IDEAS home Printed from https://ideas.repec.org/a/eee/enepol/v60y2013icp586-593.html
   My bibliography  Save this article

Passive House at the crossroads: The past and the present of a voluntary standard that managed to bridge the energy efficiency gap

Author

Listed:
  • Müller, Liana
  • Berker, Thomas

Abstract

Improving energy efficiency in dwellings is generally seen as the low-hanging fruit of climate change mitigation. In particular decreased heat loss through better insulation is suggested as one of the most cost-effective means to achieve the ambitious national and international goals of climate gas reduction. However, the literature shows that a profitable technological solution is not sufficient to reach the energy goals. Aspects such as a lack of information, unobserved costs, and heterogeneity among users can compromise the success of technical innovation. Still, there are successful concepts that drive the technological development in the construction sector. The Passive House is an example for such innovations that manage to bridge the energy efficiency gap. This paper addresses the Passive House concept and standard as a success story of technological innovation. With Bruno Latour's Science in Action (1987) as a starting point, we describe the conditions under which the standard was created, the role of the network built around the Passive House Institute, and the consequences of exporting the standard. We identify success factors that have supported the diffusion of the Passive House standard and concept and discuss its possible development in the current situation which is characterized by its wide-spread adoption.

Suggested Citation

  • Müller, Liana & Berker, Thomas, 2013. "Passive House at the crossroads: The past and the present of a voluntary standard that managed to bridge the energy efficiency gap," Energy Policy, Elsevier, vol. 60(C), pages 586-593.
  • Handle: RePEc:eee:enepol:v:60:y:2013:i:c:p:586-593
    DOI: 10.1016/j.enpol.2013.05.057
    as

    Download full text from publisher

    File URL: http://www.sciencedirect.com/science/article/pii/S0301421513003935
    Download Restriction: Full text for ScienceDirect subscribers only

    As the access to this document is restricted, you may want to search for a different version of it.

    References listed on IDEAS

    as
    1. Chai, Kah-Hin & Yeo, Catrina, 2012. "Overcoming energy efficiency barriers through systems approach—A conceptual framework," Energy Policy, Elsevier, vol. 46(C), pages 460-472.
    2. Weber, Lukas, 1997. "Some reflections on barriers to the efficient use of energy," Energy Policy, Elsevier, vol. 25(10), pages 833-835, August.
    3. Jaffe, Adam B. & Stavins, Robert N., 1994. "The energy paradox and the diffusion of conservation technology," Resource and Energy Economics, Elsevier, vol. 16(2), pages 91-122, May.
    4. Aune, Margrethe, 2007. "Energy comes home," Energy Policy, Elsevier, vol. 35(11), pages 5457-5465, November.
    5. Mlecnik, Erwin & Visscher, Henk & van Hal, Anke, 2010. "Barriers and opportunities for labels for highly energy-efficient houses," Energy Policy, Elsevier, vol. 38(8), pages 4592-4603, August.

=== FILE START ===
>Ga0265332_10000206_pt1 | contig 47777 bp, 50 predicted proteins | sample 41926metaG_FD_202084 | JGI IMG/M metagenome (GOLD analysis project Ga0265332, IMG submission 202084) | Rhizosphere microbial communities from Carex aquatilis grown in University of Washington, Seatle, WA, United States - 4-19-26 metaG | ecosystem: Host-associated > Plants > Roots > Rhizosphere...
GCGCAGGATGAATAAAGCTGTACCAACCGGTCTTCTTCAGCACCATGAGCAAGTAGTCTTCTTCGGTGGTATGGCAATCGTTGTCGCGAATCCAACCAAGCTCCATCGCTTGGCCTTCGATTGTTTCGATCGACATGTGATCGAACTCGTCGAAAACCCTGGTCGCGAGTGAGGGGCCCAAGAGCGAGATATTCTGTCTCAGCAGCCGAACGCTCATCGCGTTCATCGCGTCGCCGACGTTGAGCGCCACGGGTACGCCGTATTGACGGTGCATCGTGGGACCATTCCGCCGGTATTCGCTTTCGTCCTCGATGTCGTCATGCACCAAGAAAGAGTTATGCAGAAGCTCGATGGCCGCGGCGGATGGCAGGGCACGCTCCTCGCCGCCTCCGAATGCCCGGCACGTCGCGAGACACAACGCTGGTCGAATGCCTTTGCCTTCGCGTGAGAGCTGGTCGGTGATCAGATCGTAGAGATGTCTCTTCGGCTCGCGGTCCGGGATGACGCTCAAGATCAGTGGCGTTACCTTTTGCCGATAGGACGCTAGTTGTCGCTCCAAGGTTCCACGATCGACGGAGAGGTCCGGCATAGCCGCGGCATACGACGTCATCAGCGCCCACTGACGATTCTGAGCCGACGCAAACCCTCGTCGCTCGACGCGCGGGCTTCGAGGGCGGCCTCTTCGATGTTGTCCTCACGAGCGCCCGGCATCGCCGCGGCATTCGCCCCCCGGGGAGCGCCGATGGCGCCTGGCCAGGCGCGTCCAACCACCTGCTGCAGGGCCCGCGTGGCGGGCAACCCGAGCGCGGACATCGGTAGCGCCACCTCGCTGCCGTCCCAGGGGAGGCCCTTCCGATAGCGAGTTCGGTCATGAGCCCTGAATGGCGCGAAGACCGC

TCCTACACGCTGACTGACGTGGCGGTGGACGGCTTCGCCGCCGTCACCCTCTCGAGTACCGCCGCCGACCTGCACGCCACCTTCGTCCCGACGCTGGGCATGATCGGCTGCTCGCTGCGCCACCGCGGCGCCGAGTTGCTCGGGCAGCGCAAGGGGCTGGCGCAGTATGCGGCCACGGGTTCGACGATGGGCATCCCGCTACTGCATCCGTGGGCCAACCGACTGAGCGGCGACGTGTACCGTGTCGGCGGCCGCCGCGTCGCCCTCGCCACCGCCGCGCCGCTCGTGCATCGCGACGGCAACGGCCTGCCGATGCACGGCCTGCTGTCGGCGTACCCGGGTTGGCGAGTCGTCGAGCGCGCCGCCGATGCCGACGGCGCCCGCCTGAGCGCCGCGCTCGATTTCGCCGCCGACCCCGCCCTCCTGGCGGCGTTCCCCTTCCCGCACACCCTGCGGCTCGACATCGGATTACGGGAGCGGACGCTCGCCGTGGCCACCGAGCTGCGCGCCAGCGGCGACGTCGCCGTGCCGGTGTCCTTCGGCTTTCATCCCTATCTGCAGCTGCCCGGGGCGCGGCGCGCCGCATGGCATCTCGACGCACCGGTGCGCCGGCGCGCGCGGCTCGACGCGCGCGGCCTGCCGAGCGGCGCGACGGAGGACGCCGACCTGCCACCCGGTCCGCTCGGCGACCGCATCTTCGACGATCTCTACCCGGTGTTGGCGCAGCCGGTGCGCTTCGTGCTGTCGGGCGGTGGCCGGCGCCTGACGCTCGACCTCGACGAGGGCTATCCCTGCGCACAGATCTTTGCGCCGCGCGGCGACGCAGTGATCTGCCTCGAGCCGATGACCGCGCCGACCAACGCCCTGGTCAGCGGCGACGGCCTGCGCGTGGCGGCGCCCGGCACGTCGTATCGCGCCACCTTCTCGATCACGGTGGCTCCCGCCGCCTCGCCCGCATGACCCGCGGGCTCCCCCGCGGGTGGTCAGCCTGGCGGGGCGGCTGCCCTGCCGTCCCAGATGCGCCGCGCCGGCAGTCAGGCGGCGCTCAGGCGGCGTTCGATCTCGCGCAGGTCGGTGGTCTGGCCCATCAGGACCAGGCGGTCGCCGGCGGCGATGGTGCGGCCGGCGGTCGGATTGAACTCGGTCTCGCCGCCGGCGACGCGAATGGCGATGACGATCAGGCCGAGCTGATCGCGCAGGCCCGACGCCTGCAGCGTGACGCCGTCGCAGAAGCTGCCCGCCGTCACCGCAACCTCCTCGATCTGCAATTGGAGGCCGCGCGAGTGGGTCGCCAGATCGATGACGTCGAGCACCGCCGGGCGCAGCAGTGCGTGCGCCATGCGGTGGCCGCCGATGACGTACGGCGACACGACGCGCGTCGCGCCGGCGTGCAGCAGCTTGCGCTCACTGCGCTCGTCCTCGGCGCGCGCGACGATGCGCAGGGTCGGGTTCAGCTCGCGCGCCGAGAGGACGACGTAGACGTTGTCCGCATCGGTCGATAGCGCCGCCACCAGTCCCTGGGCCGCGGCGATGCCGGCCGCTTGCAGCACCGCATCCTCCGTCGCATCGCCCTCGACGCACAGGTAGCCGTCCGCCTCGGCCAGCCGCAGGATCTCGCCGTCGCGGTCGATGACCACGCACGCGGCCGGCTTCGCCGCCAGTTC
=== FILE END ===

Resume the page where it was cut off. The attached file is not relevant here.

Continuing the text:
6. Phillips, Yvonne, 2012. "Landlords versus tenants: Information asymmetry and mismatched preferences for home energy efficiency," Energy Policy, Elsevier, vol. 45(C), pages 112-121.
    7. Shove, Elizabeth, 1998. "Gaps, barriers and conceptual chasms: theories of technology transfer and energy in buildings," Energy Policy, Elsevier, vol. 26(15), pages 1105-1112, December.
    8. Daan van Soest & Erwin Bulte, 2001. "Does the Energy-Efficiency Paradox Exist? Technological Progress and Uncertainty," Environmental & Resource Economics, Springer;European Association of Environmental and Resource Economists, vol. 18(1), pages 101-112, January.
    Full references (including those not matched with items on IDEAS)

    Citations

    Citations are extracted by the CitEc Project, subscribe to its RSS feed for this item.
    as


    Cited by:

    1. Henshaw, Victoria & Guy, Simon, 2015. "Embodied thermal environments: an examination of older-people's sensory experiences in a variety of residential types," Energy Policy, Elsevier, vol. 84(C), pages 233-240.

    Corrections

    All material on this site has been provided by the respective publishers and authors. You can help correct errors and omissions. When requesting a correction, please mention this item's handle: RePEc:eee:enepol:v:60:y:2013:i:c:p:586-593. See general information about how to correct material in RePEc.

    For technical questions regarding this item, or to correct its authors, title, abstract, bibliographic or download information, contact: (Dana Niculescu). General contact details of provider: http://www.elsevier.com/locate/enpol .

    If you have authored this item and are not yet registered with RePEc, we encourage you to do it here. This allows to link your profile to this item. It also allows you to accept potential citations to this item that we are uncertain about.

    If CitEc recognized a reference but did not link an item in RePEc to it, you can help with this form .

    If you know of missing items citing this one, you can help us creating those links by adding the relevant references in the same way as above, for each refering item. If you are a registered author of this item, you may also want to check the "citations" tab in your RePEc Author Service profile, as there may be some citations waiting for confirmation.

    Please note that corrections may take a couple of weeks to filter through the various RePEc services.

    IDEAS is a RePEc service hosted by the Research Division of the Federal Reserve Bank of St. Louis . RePEc uses bibliographic data supplied by the respective publishers.